To keep assets from disappearing or being claimed by a creditor, your estate plan should…
When someone passes it is a great tragedy for their friends and loved ones. It is also, in many instances, a beginning of a long and arduous road to settling of decedent’s estate. An estate is everything a decedent owned during their lifetime. Settling of an estate involves addressing claims by the decedent’s creditors prior to making final distributions to the heirs.
A settling of an estate through a Court is done either by Probate (decedent dying with a properly executed Last Will and Testament), or by Administration (where there is no Last Will and Testament, and thus the decedent is said to have passed away intestate).
The key concept to keep in mind is that everyone has an estate plan. Where a Client cannot afford an attorney, one may be assigned to represent them by the Court. Similarly, if a Client did not take minimal steps to provide for their estate plan (by executing a Last Will and Testament, or settling a Trust with provisions of distribution upon a Client’s death), an estate plan is provided by the State’s statutory scheme in a form of rules of intestacy. The difference is that if a Client had taken affirmative steps towards creating their own estate plan, they would be able to make their wishes known about their intended beneficiary designations. And these beneficiaries could certainly be friends, relatives, charities, and any other legal entity. Even pets get their own trusts, so that they are taken care of in the event of the owner’s untimely demise!
But rules of intestacy are stricter, and the distribution of inheritance is usually done by marriage and blood relations. Thus, if one passes without a Will or a Trust, some of their assets may go directly to those who might not have been the intended beneficiaries, if, for example, a Client only maintained good relationships with some of their children, or siblings, but not others. Also, a lifelong friend, whom decedent may have promised a valuable gift out the decedent’s estate, may end up being cut out as an intended beneficiary as they are not a blood relative.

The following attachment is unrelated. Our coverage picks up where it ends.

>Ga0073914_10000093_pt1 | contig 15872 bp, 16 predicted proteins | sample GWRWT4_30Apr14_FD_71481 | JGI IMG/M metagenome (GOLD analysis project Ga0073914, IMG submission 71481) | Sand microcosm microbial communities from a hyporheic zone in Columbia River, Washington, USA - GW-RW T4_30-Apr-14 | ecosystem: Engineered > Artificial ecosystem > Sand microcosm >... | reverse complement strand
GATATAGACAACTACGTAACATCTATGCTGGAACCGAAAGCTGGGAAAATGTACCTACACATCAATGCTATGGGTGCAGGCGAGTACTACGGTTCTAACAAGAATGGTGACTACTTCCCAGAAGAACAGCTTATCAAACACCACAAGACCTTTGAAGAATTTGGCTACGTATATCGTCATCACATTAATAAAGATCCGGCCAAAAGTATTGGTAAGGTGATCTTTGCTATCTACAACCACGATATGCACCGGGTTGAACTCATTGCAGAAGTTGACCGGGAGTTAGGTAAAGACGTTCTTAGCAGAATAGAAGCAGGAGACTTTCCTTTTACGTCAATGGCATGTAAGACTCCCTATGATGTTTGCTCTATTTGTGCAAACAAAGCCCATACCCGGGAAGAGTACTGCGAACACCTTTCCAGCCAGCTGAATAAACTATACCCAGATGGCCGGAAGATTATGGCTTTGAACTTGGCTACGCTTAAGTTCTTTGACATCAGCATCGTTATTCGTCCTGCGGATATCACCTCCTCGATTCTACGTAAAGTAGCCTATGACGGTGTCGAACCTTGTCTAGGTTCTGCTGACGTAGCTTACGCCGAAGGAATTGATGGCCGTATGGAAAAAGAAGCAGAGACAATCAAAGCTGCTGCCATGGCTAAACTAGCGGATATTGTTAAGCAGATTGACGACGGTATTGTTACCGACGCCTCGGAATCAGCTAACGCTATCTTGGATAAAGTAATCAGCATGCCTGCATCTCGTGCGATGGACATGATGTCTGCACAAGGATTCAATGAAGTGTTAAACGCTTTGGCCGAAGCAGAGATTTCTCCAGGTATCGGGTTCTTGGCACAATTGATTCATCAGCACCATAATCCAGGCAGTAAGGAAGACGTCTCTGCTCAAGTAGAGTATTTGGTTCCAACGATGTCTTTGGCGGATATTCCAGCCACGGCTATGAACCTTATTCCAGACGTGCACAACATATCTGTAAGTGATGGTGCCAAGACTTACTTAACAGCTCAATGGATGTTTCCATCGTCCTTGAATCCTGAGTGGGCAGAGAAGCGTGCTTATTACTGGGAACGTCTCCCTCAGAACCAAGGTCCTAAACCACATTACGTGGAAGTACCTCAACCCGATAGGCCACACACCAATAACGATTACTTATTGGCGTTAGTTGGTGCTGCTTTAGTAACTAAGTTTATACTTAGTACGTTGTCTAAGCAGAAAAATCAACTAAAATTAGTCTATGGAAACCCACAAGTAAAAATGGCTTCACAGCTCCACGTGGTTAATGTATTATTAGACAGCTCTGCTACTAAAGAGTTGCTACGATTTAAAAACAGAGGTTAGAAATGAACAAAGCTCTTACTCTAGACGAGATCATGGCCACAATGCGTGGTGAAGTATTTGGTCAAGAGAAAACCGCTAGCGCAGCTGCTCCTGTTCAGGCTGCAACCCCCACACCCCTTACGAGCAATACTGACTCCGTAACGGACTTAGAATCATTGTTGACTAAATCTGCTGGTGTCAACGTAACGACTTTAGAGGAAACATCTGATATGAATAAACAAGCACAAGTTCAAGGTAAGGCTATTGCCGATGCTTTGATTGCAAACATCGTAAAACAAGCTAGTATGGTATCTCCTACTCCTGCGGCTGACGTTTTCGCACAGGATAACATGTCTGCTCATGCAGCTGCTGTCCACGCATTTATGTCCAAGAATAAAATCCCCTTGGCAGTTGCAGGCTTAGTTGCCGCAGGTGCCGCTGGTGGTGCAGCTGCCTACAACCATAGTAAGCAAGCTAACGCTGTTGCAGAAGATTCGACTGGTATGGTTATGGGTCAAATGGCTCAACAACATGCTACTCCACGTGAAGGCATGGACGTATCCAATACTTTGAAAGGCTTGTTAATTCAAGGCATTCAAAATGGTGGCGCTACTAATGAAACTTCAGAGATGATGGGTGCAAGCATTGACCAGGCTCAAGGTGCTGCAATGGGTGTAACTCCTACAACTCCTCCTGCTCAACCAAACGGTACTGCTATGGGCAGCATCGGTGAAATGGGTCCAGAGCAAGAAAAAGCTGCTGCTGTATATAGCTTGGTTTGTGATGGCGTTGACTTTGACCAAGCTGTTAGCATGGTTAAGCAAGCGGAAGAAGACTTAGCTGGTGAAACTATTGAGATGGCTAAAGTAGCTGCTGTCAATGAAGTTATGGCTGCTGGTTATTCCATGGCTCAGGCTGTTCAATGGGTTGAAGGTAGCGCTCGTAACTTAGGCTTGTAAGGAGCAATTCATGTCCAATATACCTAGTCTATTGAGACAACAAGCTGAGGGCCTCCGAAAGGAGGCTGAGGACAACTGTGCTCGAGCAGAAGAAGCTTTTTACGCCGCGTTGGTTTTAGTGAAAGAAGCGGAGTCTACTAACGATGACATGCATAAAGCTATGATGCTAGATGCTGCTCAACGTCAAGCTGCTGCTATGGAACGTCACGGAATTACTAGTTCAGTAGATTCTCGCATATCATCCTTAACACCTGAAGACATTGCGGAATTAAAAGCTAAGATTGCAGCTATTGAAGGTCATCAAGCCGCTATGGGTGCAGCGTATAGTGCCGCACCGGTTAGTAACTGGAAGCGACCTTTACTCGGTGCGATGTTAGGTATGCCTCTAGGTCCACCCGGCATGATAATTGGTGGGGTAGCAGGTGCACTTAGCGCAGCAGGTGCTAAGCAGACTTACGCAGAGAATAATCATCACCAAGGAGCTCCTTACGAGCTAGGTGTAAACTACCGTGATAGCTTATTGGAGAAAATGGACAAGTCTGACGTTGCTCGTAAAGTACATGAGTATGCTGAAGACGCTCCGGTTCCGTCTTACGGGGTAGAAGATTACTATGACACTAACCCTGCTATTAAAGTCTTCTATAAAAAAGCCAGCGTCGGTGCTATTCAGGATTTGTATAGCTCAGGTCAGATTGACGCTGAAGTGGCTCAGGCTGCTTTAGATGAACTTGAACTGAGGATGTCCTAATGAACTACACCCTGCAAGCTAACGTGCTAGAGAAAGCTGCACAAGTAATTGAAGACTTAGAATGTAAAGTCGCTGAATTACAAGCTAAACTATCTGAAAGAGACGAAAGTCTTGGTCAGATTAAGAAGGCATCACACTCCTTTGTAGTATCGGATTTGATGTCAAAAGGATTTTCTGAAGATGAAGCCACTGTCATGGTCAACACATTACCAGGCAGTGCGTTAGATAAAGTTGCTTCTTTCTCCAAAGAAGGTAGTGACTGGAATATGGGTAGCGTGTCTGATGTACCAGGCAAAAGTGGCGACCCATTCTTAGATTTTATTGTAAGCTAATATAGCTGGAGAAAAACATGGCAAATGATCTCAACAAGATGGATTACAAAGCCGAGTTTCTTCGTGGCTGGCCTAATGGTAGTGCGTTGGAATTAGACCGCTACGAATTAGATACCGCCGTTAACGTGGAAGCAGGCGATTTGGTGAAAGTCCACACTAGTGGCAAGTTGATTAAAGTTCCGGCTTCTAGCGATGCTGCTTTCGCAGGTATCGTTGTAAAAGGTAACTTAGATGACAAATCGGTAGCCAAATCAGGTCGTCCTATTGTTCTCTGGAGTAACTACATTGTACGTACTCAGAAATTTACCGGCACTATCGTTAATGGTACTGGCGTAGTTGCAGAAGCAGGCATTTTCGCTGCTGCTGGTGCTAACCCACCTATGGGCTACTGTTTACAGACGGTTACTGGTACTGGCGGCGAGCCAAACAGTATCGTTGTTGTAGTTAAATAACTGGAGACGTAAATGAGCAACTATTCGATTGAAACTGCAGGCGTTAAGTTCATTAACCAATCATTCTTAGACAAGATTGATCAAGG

There are two types of assets: probate and non-probate, and this holds true for both Probate and Administration proceedings. A probate asset, in general, is everything that the decedent owned during their lifetime (including fractional interests), but that cannot be described as a non-probate asset.
A non-probate asset is something the decedent owned or had interest in that would pass automatically upon one’s death, without necessity for the Court’s involvement. Some of the instances of a non-probate asset are retirement accounts, life insurance policies and property held jointly by decedent with someone else during their lifetime. A house, as an asset owned by a husband and wife as tenants by the entirety, or by two or more persons as joint tenants with right of survivorship, would pass to the surviving tenant(s) by operation of law. Retirement accounts are paid out directly to the beneficiaries designated on the policy by the owner of said policy, same as life insurance benefits.
The same type of asset may, however, be considered a probate or a non-probate asset, and thus their value may be includible into the overall value of the decedent’s estate. This depends on the type of the asset and its’ ownership. A checking account held jointly by a husband and wife would, naturally, be a non-probate asset. But the same account passing in this scenario from the second-to-die, or surviving, parent to the children would be included into the surviving parent’s estate for probate purposes. A whole life insurance policy owned by the decedent at the time of their death may also be tricky, as the built-up cash value of the policy would be includible into a decedent’s overall estate value, though the death benefit would be paid out directly to the beneficiaries.
It is important to know the value and title of each of the decedent’s assets to have a clear picture of the size of their estate for estate evaluation purposes. Estates over certain amounts are taxable by the New York State, and larger estates are taxable on both Federal and New York levels.